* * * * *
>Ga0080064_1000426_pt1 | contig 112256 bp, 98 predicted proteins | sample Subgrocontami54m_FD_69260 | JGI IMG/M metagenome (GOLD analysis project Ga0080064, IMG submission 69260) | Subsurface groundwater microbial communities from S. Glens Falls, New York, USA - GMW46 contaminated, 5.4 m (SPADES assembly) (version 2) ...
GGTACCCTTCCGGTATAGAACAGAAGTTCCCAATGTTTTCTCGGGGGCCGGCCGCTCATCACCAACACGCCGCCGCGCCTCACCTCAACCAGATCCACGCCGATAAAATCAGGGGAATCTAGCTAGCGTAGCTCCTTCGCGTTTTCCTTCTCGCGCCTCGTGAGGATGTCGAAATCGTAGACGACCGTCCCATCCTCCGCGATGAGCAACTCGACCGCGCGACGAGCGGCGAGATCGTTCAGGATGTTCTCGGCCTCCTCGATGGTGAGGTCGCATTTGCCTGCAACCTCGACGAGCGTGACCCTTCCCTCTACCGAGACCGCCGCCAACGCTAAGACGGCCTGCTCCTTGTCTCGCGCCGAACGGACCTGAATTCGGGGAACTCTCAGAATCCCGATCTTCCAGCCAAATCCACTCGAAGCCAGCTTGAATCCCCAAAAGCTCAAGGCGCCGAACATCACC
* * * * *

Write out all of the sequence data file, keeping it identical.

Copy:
>Ga0080064_1000426_pt1 | contig 112256 bp, 98 predicted proteins | sample Subgrocontami54m_FD_69260 | JGI IMG/M metagenome (GOLD analysis project Ga0080064, IMG submission 69260) | Subsurface groundwater microbial communities from S. Glens Falls, New York, USA - GMW46 contaminated, 5.4 m (SPADES assembly) (version 2) ...
GGTACCCTTCCGGTATAGAACAGAAGTTCCCAATGTTTTCTCGGGGGCCGGCCGCTCATCACCAACACGCCGCCGCGCCTCACCTCAACCAGATCCACGCCGATAAAATCAGGGGAATCTAGCTAGCGTAGCTCCTTCGCGTTTTCCTTCTCGCGCCTCGTGAGGATGTCGAAATCGTAGACGACCGTCCCATCCTCCGCGATGAGCAACTCGACCGCGCGACGAGCGGCGAGATCGTTCAGGATGTTCTCGGCCTCCTCGATGGTGAGGTCGCATTTGCCTGCAACCTCGACGAGCGTGACCCTTCCCTCTACCGAGACCGCCGCCAACGCTAAGACGGCCTGCTCCTTGTCTCGCGCCGAACGGACCTGAATTCGGGGAACTCTCAGAATCCCGATCTTCCAGCCAAATCCACTCGAAGCCAGCTTGAATCCCCAAAAGCTCAAGGCGCCGAACATCACC